During this time most merchants resided above their stores, or contained their businesses in sheds to the side or rear of their home. Hotels, taverns and boarding houses also became common on the streets around the market.
Because of constant overcrowding and filth, council proposed an expansion of the market in 1871. Once again Upper and Lower Town were in competition for a market venue. As before, it was decided to construct two buildings; one in Wellington Ward for Upper Town and one between George and York, directly to the south of the existing building in ByWard. On April 14, 1876 the building designed by James Mather was officially opened in the ByWard market. A beautiful edifice in the French style, it stood two storeys high with a mansard roof and an iron cresting finish. Constructed of white brick with limestone dressings, the building was distinguished by two towers which rose 60 feet (18 m) over the arched gateway at the south end. Concurrently, the filthy and stagnant By Wash at the southern end of the building was covered over and turned into a proper sewer.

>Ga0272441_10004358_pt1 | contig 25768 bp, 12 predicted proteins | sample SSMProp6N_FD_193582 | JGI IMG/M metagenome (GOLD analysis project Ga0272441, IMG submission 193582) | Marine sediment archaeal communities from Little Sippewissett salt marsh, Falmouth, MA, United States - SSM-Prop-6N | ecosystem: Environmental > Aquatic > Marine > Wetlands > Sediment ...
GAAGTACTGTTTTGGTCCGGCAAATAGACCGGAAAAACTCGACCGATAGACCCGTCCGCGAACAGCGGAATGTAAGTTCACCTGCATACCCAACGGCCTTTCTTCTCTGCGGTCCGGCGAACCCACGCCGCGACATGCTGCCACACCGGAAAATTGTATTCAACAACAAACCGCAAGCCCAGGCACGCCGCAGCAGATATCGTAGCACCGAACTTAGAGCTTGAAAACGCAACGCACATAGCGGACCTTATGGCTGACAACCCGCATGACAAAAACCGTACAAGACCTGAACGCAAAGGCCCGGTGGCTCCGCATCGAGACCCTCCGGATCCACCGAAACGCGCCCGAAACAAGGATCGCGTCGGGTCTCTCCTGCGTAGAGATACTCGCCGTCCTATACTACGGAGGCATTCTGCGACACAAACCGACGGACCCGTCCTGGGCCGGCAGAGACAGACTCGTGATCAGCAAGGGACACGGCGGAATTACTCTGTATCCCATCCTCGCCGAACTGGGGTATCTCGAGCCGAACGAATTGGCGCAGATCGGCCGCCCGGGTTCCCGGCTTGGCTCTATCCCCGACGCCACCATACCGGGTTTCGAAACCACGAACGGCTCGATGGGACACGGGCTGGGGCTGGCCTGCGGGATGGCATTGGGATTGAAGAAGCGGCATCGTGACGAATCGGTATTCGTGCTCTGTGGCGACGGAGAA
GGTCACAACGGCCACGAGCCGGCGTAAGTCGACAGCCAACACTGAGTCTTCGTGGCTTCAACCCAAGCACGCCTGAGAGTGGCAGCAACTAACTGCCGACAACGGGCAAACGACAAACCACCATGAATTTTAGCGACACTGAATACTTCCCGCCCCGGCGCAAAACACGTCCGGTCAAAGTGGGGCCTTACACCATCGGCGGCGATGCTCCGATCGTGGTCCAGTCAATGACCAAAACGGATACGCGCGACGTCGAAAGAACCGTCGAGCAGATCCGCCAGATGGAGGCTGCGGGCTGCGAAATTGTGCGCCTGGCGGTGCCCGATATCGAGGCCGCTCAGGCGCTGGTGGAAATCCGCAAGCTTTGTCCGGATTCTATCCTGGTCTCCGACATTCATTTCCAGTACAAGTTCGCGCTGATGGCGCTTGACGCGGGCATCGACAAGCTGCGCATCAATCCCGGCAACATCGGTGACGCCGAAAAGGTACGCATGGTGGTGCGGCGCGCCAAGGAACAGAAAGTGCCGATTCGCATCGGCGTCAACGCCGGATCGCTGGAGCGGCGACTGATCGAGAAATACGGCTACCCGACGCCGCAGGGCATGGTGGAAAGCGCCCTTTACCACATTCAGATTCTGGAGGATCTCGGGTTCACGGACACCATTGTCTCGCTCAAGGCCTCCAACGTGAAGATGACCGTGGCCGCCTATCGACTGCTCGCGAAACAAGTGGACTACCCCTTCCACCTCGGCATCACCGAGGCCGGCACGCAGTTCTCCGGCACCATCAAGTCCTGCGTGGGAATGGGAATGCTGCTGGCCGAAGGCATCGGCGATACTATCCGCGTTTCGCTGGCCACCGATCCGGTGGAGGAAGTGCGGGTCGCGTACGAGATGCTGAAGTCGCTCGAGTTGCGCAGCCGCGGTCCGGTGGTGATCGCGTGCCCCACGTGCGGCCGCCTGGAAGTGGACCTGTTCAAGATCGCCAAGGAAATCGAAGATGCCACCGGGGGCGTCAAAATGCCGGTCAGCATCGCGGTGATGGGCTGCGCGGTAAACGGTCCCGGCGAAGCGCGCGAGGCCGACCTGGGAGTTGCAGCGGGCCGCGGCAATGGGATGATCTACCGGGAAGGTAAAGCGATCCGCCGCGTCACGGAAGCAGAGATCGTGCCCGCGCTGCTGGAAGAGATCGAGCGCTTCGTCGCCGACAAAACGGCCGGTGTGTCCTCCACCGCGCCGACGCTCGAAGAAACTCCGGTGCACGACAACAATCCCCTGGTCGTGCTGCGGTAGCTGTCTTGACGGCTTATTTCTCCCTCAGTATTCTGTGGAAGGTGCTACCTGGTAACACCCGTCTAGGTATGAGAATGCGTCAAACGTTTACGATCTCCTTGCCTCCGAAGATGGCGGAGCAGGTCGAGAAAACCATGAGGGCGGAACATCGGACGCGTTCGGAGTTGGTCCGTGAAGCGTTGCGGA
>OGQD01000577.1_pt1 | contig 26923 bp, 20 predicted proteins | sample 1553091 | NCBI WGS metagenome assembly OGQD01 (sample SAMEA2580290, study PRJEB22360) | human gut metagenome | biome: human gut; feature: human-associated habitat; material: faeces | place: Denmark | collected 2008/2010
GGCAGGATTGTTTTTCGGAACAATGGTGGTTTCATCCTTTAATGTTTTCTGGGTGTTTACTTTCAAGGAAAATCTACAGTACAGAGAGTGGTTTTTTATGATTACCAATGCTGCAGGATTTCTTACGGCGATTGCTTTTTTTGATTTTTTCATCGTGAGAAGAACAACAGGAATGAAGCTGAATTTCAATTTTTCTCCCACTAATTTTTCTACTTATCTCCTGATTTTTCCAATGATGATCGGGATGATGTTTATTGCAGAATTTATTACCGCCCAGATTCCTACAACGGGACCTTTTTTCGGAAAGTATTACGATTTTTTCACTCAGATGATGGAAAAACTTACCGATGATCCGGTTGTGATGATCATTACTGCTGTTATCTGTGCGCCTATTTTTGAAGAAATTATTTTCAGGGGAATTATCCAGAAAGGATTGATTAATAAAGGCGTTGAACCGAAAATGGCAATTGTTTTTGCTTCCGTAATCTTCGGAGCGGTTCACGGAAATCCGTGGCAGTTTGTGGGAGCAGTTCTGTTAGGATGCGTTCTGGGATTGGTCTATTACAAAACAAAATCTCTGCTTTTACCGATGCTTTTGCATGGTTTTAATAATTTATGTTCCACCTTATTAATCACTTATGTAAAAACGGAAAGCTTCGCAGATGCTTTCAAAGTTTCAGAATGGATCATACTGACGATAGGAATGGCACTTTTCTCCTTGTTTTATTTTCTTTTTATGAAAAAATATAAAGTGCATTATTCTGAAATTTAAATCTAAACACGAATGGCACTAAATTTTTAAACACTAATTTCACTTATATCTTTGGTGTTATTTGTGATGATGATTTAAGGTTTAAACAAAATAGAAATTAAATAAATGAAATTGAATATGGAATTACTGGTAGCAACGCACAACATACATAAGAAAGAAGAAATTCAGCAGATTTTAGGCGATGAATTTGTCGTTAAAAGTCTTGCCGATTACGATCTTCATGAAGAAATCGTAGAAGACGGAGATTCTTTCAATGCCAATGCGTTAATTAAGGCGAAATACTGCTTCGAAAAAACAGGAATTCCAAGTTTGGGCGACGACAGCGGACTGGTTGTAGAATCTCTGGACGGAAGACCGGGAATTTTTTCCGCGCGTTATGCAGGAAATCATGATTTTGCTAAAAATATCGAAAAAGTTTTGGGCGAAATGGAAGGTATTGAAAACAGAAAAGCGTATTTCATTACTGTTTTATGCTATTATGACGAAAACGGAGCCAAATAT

The ByWard market continued to flourish into the twentieth century. By now, French-Canadian and Jewish merchants and vendors were becoming the two dominant ethnic cultures in the market area. The market also had to change in order to meet the new demands that accompanied the introduction of modern technologies such as refrigeration and the automobile. The focus of the market was shifting as Rideau Street became an important commercial business area, and department stores were developing and becoming popular.
In 1926, James Mather's market building was completely destroyed by fire. It was replaced by the building that exists today between George and York Streets. The other stone market building between York and Clarence Streets survived several fires and renovations but was demolished in 1949. By this time parking for automobiles was in short supply, and consequently, the empty block was turned into a parking lot. In 1975 a parking garage was constructed during major renovations of the market area. The side fronting York Street was turned into commercial space, and now houses two restaurants, a produce store and Aubrey's butcher shop, which has been in the market since 1908.